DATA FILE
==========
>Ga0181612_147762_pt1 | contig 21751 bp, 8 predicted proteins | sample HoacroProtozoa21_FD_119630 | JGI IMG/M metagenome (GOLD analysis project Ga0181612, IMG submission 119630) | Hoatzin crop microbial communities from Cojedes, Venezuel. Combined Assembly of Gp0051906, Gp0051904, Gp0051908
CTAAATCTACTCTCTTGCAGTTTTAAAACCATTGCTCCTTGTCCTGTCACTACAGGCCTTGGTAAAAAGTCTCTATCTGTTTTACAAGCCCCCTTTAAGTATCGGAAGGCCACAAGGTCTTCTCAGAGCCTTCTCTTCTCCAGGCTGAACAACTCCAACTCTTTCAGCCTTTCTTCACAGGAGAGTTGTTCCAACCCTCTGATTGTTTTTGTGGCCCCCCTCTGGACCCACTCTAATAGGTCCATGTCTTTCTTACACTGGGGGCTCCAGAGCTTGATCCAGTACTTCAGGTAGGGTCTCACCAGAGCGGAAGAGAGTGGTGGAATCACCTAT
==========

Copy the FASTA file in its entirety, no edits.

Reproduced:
>Ga0181612_147762_pt1 | contig 21751 bp, 8 predicted proteins | sample HoacroProtozoa21_FD_119630 | JGI IMG/M metagenome (GOLD analysis project Ga0181612, IMG submission 119630) | Hoatzin crop microbial communities from Cojedes, Venezuel. Combined Assembly of Gp0051906, Gp0051904, Gp0051908
CTAAATCTACTCTCTTGCAGTTTTAAAACCATTGCTCCTTGTCCTGTCACTACAGGCCTTGGTAAAAAGTCTCTATCTGTTTTACAAGCCCCCTTTAAGTATCGGAAGGCCACAAGGTCTTCTCAGAGCCTTCTCTTCTCCAGGCTGAACAACTCCAACTCTTTCAGCCTTTCTTCACAGGAGAGTTGTTCCAACCCTCTGATTGTTTTTGTGGCCCCCCTCTGGACCCACTCTAATAGGTCCATGTCTTTCTTACACTGGGGGCTCCAGAGCTTGATCCAGTACTTCAGGTAGGGTCTCACCAGAGCGGAAGAGAGTGGTGGAATCACCTAT